Advances in Dentistry

history-moment-2Odontophobia is the fear of dentistry. As an adult I reunited with a cousin whom I had not been in contact with for a couple of decades. One of her first questions was did I have dental work performed by Dr. “X” when I was a child. I will only refer to this dentist as Dr. “X” because – well, leave his memory alone. My cousin and I compared notes and reminisced. The brief story is that I remember going to the converted home that was his office and listening to the screams. The screams were from the adults in the waiting room! Perhaps I exaggerate just a bit, but it wasn’t pretty.
When a tooth develops a cavity, the decayed tissue must be removed. The earliest form of dentistry involved resolving tooth related disorders with bow drills operated by skilled craftsmen. Other early implements for performing this work were picks and enamel scissors. Two-edged cutting instruments were designed later that were twirled in both directions between the fingers of an early dental practitioner. The methods used were reliable and effective. Teeth over 9,000 years old with drilled cavities have been found within the Indus Valley Civilization. So since at least 7,000 B.C. people have attempted to ameliorate the pain they experienced from dental disorders. It wasn’t until 5000 B.C. that written descriptions connected to dentistry and tooth decay were obtainable. A Sumerian text from that time described tooth worms as causing dental decay. This idea was proven false in the 1700s.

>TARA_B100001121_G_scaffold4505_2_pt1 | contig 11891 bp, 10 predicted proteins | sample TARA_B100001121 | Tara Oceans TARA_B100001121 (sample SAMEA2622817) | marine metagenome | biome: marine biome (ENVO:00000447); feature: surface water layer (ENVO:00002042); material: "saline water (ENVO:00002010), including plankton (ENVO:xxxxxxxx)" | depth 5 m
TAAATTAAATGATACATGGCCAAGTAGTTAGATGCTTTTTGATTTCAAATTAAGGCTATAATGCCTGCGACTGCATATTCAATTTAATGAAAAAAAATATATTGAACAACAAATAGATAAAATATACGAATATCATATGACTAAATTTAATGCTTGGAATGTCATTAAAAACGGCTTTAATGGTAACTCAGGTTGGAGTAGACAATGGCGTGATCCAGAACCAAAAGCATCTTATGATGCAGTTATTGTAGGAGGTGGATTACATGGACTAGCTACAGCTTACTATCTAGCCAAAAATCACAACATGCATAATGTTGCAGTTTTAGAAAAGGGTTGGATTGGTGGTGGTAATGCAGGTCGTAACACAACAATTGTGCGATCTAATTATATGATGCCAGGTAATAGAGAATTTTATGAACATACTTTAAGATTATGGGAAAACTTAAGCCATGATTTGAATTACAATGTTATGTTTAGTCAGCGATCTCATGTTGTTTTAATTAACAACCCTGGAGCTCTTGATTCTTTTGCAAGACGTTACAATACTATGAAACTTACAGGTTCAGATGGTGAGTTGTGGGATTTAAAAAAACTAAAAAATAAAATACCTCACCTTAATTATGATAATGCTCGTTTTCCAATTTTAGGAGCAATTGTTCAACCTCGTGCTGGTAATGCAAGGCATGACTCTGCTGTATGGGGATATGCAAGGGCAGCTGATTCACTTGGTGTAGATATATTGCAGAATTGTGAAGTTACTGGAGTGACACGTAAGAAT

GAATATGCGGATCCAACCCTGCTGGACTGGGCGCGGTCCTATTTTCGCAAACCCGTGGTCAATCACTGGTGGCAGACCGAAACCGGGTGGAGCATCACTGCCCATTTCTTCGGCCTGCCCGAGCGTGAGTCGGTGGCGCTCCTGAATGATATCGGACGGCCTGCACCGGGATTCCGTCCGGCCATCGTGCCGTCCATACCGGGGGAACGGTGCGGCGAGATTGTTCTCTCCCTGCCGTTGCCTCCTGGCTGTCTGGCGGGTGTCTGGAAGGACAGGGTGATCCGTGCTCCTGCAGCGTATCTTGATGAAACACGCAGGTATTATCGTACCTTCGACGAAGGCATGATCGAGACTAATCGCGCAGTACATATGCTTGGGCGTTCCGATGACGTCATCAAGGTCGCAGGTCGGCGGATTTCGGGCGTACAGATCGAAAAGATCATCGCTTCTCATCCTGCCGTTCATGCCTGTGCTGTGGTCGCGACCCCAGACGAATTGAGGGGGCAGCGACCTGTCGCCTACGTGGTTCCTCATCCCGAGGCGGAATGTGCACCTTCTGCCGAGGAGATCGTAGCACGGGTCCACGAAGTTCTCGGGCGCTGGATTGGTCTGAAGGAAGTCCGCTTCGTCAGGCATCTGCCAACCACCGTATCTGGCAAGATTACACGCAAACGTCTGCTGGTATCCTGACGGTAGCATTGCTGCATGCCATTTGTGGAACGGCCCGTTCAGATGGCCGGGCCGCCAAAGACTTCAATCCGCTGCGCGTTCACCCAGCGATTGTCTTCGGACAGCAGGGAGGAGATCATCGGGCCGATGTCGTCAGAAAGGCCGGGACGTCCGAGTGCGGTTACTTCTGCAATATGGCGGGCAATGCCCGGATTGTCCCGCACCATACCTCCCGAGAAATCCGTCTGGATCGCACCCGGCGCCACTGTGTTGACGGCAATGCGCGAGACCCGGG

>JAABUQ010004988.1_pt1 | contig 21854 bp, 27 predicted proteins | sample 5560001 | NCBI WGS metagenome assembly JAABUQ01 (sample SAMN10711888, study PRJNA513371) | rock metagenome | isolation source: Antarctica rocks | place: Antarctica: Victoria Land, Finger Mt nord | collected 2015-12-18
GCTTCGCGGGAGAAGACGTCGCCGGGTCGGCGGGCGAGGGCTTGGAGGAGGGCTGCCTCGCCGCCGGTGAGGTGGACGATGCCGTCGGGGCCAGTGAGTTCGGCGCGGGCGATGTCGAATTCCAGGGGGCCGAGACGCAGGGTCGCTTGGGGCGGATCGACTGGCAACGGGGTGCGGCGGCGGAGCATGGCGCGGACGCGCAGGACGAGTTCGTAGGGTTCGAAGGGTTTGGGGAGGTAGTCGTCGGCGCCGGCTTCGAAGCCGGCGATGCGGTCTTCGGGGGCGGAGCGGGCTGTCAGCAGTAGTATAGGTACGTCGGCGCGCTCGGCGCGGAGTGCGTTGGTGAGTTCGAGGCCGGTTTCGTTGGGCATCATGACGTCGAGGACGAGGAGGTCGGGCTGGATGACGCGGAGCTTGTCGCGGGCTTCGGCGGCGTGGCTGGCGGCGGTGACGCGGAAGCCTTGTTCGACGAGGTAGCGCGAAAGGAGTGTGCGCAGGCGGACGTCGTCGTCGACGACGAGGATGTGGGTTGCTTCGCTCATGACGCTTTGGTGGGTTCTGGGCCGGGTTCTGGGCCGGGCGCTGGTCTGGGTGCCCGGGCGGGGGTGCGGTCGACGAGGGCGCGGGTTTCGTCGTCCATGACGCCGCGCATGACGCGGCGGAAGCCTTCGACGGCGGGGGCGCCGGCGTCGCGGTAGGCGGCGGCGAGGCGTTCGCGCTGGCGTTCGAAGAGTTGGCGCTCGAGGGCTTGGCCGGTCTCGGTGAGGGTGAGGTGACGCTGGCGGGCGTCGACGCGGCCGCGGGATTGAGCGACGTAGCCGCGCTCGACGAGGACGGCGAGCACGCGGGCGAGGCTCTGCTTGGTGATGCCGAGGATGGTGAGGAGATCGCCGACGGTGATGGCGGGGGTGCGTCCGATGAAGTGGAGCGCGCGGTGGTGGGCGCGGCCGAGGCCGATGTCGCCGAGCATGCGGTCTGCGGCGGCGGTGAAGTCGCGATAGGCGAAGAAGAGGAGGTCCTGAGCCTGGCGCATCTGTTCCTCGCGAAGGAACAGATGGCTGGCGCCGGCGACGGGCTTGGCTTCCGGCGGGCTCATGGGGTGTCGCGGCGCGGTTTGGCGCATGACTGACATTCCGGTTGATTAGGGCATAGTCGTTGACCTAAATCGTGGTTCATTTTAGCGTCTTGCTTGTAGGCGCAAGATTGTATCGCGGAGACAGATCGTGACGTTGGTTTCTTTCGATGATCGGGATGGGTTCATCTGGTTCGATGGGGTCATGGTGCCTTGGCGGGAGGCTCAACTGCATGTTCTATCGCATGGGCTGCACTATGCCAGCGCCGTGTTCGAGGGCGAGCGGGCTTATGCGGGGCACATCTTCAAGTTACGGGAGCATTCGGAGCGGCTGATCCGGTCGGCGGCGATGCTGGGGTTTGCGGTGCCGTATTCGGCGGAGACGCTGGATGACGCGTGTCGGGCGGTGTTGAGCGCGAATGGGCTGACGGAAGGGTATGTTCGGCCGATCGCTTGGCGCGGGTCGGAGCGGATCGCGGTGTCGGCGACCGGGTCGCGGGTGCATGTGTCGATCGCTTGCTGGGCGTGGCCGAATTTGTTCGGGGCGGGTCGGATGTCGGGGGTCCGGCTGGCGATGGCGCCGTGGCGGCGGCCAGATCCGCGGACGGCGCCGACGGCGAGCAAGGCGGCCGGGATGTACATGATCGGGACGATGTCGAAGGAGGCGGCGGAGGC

Hesy-Re is recognized as the first known dental practitioner. He was an Egyptian scribe who lived around 2600 B.C. It wasn’t until 1530 that the Little Medicinal Book for All Kinds of Diseases and Infirmities of the Teeth—was published.
A French surgeon, Pierre Fauchard…

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